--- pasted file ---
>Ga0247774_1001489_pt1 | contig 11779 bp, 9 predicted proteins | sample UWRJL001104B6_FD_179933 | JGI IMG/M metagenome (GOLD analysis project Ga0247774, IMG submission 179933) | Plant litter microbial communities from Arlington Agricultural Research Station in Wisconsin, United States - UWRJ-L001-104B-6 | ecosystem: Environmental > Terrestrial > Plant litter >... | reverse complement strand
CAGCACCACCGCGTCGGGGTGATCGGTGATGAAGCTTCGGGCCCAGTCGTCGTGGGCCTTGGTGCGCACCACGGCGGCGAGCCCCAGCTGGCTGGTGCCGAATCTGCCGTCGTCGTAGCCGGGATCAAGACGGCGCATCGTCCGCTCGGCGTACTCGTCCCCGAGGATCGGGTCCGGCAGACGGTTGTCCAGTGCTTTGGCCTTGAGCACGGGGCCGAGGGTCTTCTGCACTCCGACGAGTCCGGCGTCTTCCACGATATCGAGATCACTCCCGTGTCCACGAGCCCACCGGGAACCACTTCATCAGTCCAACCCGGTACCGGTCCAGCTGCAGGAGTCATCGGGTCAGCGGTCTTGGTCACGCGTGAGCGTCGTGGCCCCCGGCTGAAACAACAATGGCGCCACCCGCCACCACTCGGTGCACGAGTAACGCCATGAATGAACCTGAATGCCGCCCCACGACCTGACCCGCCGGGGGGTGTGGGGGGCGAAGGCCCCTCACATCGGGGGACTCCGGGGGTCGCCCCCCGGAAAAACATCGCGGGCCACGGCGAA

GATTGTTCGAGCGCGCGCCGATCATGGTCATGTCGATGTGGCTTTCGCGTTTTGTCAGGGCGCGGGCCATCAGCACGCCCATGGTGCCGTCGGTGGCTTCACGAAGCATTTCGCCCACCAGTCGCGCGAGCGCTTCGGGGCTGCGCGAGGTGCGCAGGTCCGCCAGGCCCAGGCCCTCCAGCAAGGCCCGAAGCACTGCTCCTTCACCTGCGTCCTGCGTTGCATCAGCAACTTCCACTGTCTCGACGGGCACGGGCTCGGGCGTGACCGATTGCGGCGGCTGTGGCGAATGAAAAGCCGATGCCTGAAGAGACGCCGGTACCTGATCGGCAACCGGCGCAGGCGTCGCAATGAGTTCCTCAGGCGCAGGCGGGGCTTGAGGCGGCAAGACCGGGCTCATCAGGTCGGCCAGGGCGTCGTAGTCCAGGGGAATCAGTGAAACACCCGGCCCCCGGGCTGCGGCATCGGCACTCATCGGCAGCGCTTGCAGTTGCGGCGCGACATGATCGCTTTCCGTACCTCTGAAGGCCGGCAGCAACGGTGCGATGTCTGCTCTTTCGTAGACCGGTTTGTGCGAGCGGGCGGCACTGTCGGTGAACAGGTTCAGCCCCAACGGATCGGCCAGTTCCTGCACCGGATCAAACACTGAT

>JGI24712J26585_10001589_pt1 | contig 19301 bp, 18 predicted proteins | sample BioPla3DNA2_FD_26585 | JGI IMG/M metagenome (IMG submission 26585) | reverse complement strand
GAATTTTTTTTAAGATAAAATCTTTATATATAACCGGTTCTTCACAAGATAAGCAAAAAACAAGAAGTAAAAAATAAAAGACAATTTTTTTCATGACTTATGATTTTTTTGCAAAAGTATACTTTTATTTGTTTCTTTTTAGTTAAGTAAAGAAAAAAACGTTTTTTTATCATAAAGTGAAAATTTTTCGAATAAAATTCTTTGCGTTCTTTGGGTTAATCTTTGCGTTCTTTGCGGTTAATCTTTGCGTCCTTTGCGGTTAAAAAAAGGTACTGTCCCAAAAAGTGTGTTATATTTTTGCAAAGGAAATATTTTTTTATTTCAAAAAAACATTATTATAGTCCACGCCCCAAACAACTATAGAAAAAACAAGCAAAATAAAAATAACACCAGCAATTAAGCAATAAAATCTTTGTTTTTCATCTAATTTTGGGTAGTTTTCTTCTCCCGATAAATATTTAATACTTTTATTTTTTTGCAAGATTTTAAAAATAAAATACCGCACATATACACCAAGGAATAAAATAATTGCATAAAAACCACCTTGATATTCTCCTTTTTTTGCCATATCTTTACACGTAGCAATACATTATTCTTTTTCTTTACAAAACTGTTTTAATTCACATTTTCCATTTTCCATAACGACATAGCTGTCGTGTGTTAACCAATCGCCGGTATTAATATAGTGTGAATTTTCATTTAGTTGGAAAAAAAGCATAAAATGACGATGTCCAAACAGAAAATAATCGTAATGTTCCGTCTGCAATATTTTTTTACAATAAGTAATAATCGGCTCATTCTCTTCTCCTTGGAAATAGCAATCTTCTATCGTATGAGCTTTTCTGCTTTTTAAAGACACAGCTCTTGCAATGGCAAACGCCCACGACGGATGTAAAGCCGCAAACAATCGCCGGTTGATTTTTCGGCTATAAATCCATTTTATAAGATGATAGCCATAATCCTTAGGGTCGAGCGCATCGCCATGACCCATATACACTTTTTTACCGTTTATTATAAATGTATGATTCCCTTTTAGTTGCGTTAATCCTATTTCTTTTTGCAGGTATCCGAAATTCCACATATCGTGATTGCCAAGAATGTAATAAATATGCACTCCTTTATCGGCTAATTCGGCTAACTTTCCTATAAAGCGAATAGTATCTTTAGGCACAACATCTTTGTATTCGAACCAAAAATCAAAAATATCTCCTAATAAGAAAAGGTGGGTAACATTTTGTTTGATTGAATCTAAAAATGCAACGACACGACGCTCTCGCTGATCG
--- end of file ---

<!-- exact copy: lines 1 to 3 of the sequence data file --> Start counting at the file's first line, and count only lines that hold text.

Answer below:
>Ga0247774_1001489_pt1 | contig 11779 bp, 9 predicted proteins | sample UWRJL001104B6_FD_179933 | JGI IMG/M metagenome (GOLD analysis project Ga0247774, IMG submission 179933) | Plant litter microbial communities from Arlington Agricultural Research Station in Wisconsin, United States - UWRJ-L001-104B-6 | ecosystem: Environmental > Terrestrial > Plant litter >... | reverse complement strand
CAGCACCACCGCGTCGGGGTGATCGGTGATGAAGCTTCGGGCCCAGTCGTCGTGGGCCTTGGTGCGCACCACGGCGGCGAGCCCCAGCTGGCTGGTGCCGAATCTGCCGTCGTCGTAGCCGGGATCAAGACGGCGCATCGTCCGCTCGGCGTACTCGTCCCCGAGGATCGGGTCCGGCAGACGGTTGTCCAGTGCTTTGGCCTTGAGCACGGGGCCGAGGGTCTTCTGCACTCCGACGAGTCCGGCGTCTTCCACGATATCGAGATCACTCCCGTGTCCACGAGCCCACCGGGAACCACTTCATCAGTCCAACCCGGTACCGGTCCAGCTGCAGGAGTCATCGGGTCAGCGGTCTTGGTCACGCGTGAGCGTCGTGGCCCCCGGCTGAAACAACAATGGCGCCACCCGCCACCACTCGGTGCACGAGTAACGCCATGAATGAACCTGAATGCCGCCCCACGACCTGACCCGCCGGGGGGTGTGGGGGGCGAAGGCCCCTCACATCGGGGGACTCCGGGGGTCGCCCCCCGGAAAAACATCGCGGGCCACGGCGAA

GATTGTTCGAGCGCGCGCCGATCATGGTCATGTCGATGTGGCTTTCGCGTTTTGTCAGGGCGCGGGCCATCAGCACGCCCATGGTGCCGTCGGTGGCTTCACGAAGCATTTCGCCCACCAGTCGCGCGAGCGCTTCGGGGCTGCGCGAGGTGCGCAGGTCCGCCAGGCCCAGGCCCTCCAGCAAGGCCCGAAGCACTGCTCCTTCACCTGCGTCCTGCGTTGCATCAGCAACTTCCACTGTCTCGACGGGCACGGGCTCGGGCGTGACCGATTGCGGCGGCTGTGGCGAATGAAAAGCCGATGCCTGAAGAGACGCCGGTACCTGATCGGCAACCGGCGCAGGCGTCGCAATGAGTTCCTCAGGCGCAGGCGGGGCTTGAGGCGGCAAGACCGGGCTCATCAGGTCGGCCAGGGCGTCGTAGTCCAGGGGAATCAGTGAAACACCCGGCCCCCGGGCTGCGGCATCGGCACTCATCGGCAGCGCTTGCAGTTGCGGCGCGACATGATCGCTTTCCGTACCTCTGAAGGCCGGCAGCAACGGTGCGATGTCTGCTCTTTCGTAGACCGGTTTGTGCGAGCGGGCGGCACTGTCGGTGAACAGGTTCAGCCCCAACGGATCGGCCAGTTCCTGCACCGGATCAAACACTGAT